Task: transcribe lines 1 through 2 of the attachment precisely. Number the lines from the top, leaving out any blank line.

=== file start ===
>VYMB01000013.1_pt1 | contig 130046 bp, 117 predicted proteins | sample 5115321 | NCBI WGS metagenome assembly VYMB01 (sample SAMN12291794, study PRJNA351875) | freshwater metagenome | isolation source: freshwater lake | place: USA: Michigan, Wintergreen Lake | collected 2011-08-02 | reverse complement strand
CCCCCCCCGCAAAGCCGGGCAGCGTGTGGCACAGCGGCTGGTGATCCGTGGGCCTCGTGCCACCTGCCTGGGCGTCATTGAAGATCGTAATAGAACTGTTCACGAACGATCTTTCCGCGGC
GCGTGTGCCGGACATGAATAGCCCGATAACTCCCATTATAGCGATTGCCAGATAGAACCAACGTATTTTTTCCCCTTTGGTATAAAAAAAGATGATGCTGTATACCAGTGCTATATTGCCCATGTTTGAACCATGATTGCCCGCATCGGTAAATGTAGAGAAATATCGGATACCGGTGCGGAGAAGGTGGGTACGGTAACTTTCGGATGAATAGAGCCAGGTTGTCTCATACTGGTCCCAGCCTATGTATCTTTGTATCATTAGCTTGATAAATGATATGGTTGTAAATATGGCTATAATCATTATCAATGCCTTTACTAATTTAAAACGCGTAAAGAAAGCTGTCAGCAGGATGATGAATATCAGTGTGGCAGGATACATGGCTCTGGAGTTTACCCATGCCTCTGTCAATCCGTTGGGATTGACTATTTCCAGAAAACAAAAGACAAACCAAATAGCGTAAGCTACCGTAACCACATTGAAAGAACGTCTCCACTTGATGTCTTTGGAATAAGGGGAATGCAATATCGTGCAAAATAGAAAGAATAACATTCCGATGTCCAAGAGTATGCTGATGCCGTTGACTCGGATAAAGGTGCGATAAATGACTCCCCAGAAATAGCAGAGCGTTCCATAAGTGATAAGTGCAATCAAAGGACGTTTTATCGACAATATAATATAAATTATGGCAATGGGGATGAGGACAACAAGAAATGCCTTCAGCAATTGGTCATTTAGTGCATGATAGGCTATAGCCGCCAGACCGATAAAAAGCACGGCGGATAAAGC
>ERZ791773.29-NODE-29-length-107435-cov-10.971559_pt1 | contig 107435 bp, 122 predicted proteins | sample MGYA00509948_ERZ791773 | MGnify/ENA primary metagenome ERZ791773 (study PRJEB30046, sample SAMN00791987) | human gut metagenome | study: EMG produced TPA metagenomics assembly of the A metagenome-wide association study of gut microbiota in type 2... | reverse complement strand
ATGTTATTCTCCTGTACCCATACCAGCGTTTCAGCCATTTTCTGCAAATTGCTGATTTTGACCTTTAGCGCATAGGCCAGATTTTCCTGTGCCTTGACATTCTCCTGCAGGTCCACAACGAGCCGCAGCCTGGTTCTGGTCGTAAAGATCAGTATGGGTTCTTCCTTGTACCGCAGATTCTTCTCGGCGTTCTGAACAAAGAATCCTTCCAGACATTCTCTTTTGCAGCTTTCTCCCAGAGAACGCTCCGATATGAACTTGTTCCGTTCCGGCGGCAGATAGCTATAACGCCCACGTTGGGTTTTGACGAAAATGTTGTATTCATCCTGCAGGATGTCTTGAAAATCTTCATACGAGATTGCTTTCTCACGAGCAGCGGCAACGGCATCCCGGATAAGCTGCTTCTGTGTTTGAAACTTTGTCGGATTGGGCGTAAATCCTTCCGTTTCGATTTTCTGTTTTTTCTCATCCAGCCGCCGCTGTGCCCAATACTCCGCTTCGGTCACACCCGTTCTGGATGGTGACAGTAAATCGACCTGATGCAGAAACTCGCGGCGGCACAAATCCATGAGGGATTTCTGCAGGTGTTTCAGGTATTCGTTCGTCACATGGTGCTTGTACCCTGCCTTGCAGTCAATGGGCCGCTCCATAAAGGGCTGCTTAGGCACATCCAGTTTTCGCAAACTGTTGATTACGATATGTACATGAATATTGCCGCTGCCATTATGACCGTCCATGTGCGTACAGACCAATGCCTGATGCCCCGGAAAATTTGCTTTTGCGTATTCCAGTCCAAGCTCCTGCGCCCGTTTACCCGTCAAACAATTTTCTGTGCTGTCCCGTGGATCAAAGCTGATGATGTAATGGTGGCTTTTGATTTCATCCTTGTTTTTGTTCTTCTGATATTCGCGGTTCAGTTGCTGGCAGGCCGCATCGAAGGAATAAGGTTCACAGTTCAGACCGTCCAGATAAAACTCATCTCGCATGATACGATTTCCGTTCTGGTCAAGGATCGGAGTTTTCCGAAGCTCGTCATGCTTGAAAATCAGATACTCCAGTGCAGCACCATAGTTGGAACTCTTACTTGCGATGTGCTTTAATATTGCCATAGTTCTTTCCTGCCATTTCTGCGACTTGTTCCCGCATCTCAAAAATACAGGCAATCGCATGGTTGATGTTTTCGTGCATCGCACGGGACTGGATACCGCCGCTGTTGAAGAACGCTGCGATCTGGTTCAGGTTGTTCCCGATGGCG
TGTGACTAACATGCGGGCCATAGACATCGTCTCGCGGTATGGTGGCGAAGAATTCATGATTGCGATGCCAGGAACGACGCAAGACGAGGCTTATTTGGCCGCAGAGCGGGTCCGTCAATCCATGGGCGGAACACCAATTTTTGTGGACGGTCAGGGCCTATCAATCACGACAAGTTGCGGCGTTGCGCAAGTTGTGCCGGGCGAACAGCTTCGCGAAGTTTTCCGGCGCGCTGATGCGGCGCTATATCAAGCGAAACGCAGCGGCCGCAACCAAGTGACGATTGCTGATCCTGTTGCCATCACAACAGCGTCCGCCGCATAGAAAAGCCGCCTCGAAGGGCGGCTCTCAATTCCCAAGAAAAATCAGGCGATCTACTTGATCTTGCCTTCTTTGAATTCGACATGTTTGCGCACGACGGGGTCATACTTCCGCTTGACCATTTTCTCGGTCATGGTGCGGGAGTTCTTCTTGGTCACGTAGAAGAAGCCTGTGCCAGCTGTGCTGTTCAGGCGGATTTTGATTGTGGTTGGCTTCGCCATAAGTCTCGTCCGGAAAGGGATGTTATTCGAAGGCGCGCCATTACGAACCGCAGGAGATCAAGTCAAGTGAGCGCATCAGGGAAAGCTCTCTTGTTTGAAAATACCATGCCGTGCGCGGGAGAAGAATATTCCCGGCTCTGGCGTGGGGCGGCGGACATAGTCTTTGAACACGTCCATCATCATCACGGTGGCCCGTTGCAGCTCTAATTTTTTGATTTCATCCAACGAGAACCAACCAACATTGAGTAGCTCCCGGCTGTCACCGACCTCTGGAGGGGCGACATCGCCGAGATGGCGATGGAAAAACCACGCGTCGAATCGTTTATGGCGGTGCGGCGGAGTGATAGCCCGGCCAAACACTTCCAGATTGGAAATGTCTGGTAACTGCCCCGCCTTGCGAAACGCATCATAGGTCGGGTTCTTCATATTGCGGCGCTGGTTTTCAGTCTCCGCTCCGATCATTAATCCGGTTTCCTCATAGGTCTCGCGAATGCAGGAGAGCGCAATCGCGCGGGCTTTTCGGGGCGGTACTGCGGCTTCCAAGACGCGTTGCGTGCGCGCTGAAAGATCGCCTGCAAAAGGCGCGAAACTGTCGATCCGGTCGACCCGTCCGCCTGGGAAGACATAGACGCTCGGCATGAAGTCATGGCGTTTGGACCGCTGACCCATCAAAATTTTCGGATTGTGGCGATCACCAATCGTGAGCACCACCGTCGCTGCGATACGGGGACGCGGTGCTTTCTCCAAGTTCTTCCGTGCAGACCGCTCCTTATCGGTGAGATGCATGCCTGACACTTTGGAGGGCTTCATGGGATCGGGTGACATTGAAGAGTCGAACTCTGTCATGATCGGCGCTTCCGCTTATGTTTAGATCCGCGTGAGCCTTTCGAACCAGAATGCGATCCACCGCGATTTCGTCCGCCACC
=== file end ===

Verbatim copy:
>VYMB01000013.1_pt1 | contig 130046 bp, 117 predicted proteins | sample 5115321 | NCBI WGS metagenome assembly VYMB01 (sample SAMN12291794, study PRJNA351875) | freshwater metagenome | isolation source: freshwater lake | place: USA: Michigan, Wintergreen Lake | collected 2011-08-02 | reverse complement strand
CCCCCCCCGCAAAGCCGGGCAGCGTGTGGCACAGCGGCTGGTGATCCGTGGGCCTCGTGCCACCTGCCTGGGCGTCATTGAAGATCGTAATAGAACTGTTCACGAACGATCTTTCCGCGGC